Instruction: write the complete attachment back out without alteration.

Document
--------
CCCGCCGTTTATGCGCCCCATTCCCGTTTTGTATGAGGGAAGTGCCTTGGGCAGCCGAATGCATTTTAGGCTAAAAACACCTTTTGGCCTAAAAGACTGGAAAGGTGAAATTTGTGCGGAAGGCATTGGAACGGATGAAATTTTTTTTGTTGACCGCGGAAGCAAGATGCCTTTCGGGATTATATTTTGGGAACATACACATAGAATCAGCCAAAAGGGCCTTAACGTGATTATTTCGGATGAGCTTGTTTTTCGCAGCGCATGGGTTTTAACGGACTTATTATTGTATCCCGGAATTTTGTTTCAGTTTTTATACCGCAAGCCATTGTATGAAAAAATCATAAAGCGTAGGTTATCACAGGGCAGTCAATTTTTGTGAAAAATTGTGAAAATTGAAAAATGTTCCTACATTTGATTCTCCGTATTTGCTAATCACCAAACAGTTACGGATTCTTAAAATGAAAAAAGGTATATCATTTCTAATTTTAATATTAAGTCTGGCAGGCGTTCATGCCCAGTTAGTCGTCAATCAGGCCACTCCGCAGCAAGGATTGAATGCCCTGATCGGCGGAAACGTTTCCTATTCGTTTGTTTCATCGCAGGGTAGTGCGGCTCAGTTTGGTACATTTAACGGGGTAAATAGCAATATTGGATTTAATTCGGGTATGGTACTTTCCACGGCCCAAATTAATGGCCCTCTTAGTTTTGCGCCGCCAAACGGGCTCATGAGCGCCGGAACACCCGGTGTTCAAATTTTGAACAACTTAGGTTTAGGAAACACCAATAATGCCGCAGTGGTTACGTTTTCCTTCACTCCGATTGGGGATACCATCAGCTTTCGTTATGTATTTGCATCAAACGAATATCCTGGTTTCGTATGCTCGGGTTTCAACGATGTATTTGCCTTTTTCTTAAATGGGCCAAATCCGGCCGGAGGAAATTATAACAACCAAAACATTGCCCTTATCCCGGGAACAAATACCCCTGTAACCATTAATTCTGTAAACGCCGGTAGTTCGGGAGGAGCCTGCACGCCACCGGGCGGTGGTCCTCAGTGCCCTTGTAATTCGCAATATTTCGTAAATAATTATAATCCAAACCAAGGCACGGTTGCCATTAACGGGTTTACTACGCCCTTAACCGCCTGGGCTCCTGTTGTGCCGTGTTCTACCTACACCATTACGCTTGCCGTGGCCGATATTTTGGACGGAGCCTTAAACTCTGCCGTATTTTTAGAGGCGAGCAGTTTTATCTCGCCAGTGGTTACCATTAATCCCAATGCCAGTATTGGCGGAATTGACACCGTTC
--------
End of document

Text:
CCCGCCGTTTATGCGCCCCATTCCCGTTTTGTATGAGGGAAGTGCCTTGGGCAGCCGAATGCATTTTAGGCTAAAAACACCTTTTGGCCTAAAAGACTGGAAAGGTGAAATTTGTGCGGAAGGCATTGGAACGGATGAAATTTTTTTTGTTGACCGCGGAAGCAAGATGCCTTTCGGGATTATATTTTGGGAACATACACATAGAATCAGCCAAAAGGGCCTTAACGTGATTATTTCGGATGAGCTTGTTTTTCGCAGCGCATGGGTTTTAACGGACTTATTATTGTATCCCGGAATTTTGTTTCAGTTTTTATACCGCAAGCCATTGTATGAAAAAATCATAAAGCGTAGGTTATCACAGGGCAGTCAATTTTTGTGAAAAATTGTGAAAATTGAAAAATGTTCCTACATTTGATTCTCCGTATTTGCTAATCACCAAACAGTTACGGATTCTTAAAATGAAAAAAGGTATATCATTTCTAATTTTAATATTAAGTCTGGCAGGCGTTCATGCCCAGTTAGTCGTCAATCAGGCCACTCCGCAGCAAGGATTGAATGCCCTGATCGGCGGAAACGTTTCCTATTCGTTTGTTTCATCGCAGGGTAGTGCGGCTCAGTTTGGTACATTTAACGGGGTAAATAGCAATATTGGATTTAATTCGGGTATGGTACTTTCCACGGCCCAAATTAATGGCCCTCTTAGTTTTGCGCCGCCAAACGGGCTCATGAGCGCCGGAACACCCGGTGTTCAAATTTTGAACAACTTAGGTTTAGGAAACACCAATAATGCCGCAGTGGTTACGTTTTCCTTCACTCCGATTGGGGATACCATCAGCTTTCGTTATGTATTTGCATCAAACGAATATCCTGGTTTCGTATGCTCGGGTTTCAACGATGTATTTGCCTTTTTCTTAAATGGGCCAAATCCGGCCGGAGGAAATTATAACAACCAAAACATTGCCCTTATCCCGGGAACAAATACCCCTGTAACCATTAATTCTGTAAACGCCGGTAGTTCGGGAGGAGCCTGCACGCCACCGGGCGGTGGTCCTCAGTGCCCTTGTAATTCGCAATATTTCGTAAATAATTATAATCCAAACCAAGGCACGGTTGCCATTAACGGGTTTACTACGCCCTTAACCGCCTGGGCTCCTGTTGTGCCGTGTTCTACCTACACCATTACGCTTGCCGTGGCCGATATTTTGGACGGAGCCTTAAACTCTGCCGTATTTTTAGAGGCGAGCAGTTTTATCTCGCCAGTGGTTACCATTAATCCCAATGCCAGTATTGGCGGAATTGACACCGTTC